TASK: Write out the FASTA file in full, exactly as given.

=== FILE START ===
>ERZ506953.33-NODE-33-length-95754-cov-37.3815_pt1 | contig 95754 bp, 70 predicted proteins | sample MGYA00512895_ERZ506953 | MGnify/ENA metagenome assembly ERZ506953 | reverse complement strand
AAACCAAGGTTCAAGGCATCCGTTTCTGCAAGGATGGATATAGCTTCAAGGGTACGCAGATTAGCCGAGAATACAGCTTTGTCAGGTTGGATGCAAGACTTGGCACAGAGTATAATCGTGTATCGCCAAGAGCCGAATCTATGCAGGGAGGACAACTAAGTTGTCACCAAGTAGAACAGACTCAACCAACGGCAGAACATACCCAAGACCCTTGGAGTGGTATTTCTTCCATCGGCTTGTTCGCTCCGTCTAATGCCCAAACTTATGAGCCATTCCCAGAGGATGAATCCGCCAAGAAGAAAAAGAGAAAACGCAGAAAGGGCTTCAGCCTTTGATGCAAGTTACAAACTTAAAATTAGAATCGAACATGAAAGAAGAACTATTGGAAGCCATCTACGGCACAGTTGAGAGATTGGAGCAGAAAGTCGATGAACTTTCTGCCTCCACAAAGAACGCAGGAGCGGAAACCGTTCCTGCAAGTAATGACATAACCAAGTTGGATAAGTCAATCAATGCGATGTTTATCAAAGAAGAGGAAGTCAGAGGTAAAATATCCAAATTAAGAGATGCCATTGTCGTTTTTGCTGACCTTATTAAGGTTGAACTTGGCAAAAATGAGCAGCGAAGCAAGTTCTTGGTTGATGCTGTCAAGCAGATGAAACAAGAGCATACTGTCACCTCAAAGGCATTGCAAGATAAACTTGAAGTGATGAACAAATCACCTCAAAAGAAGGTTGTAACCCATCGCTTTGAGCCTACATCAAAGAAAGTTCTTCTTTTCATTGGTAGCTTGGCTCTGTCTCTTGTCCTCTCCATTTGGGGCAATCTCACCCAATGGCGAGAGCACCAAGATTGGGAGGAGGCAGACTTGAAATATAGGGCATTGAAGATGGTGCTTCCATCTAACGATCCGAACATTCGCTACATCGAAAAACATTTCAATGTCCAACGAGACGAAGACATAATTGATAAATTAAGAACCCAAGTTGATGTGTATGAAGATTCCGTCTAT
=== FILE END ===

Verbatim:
>ERZ506953.33-NODE-33-length-95754-cov-37.3815_pt1 | contig 95754 bp, 70 predicted proteins | sample MGYA00512895_ERZ506953 | MGnify/ENA metagenome assembly ERZ506953 | reverse complement strand
AAACCAAGGTTCAAGGCATCCGTTTCTGCAAGGATGGATATAGCTTCAAGGGTACGCAGATTAGCCGAGAATACAGCTTTGTCAGGTTGGATGCAAGACTTGGCACAGAGTATAATCGTGTATCGCCAAGAGCCGAATCTATGCAGGGAGGACAACTAAGTTGTCACCAAGTAGAACAGACTCAACCAACGGCAGAACATACCCAAGACCCTTGGAGTGGTATTTCTTCCATCGGCTTGTTCGCTCCGTCTAATGCCCAAACTTATGAGCCATTCCCAGAGGATGAATCCGCCAAGAAGAAAAAGAGAAAACGCAGAAAGGGCTTCAGCCTTTGATGCAAGTTACAAACTTAAAATTAGAATCGAACATGAAAGAAGAACTATTGGAAGCCATCTACGGCACAGTTGAGAGATTGGAGCAGAAAGTCGATGAACTTTCTGCCTCCACAAAGAACGCAGGAGCGGAAACCGTTCCTGCAAGTAATGACATAACCAAGTTGGATAAGTCAATCAATGCGATGTTTATCAAAGAAGAGGAAGTCAGAGGTAAAATATCCAAATTAAGAGATGCCATTGTCGTTTTTGCTGACCTTATTAAGGTTGAACTTGGCAAAAATGAGCAGCGAAGCAAGTTCTTGGTTGATGCTGTCAAGCAGATGAAACAAGAGCATACTGTCACCTCAAAGGCATTGCAAGATAAACTTGAAGTGATGAACAAATCACCTCAAAAGAAGGTTGTAACCCATCGCTTTGAGCCTACATCAAAGAAAGTTCTTCTTTTCATTGGTAGCTTGGCTCTGTCTCTTGTCCTCTCCATTTGGGGCAATCTCACCCAATGGCGAGAGCACCAAGATTGGGAGGAGGCAGACTTGAAATATAGGGCATTGAAGATGGTGCTTCCATCTAACGATCCGAACATTCGCTACATCGAAAAACATTTCAATGTCCAACGAGACGAAGACATAATTGATAAATTAAGAACCCAAGTTGATGTGTATGAAGATTCCGTCTAT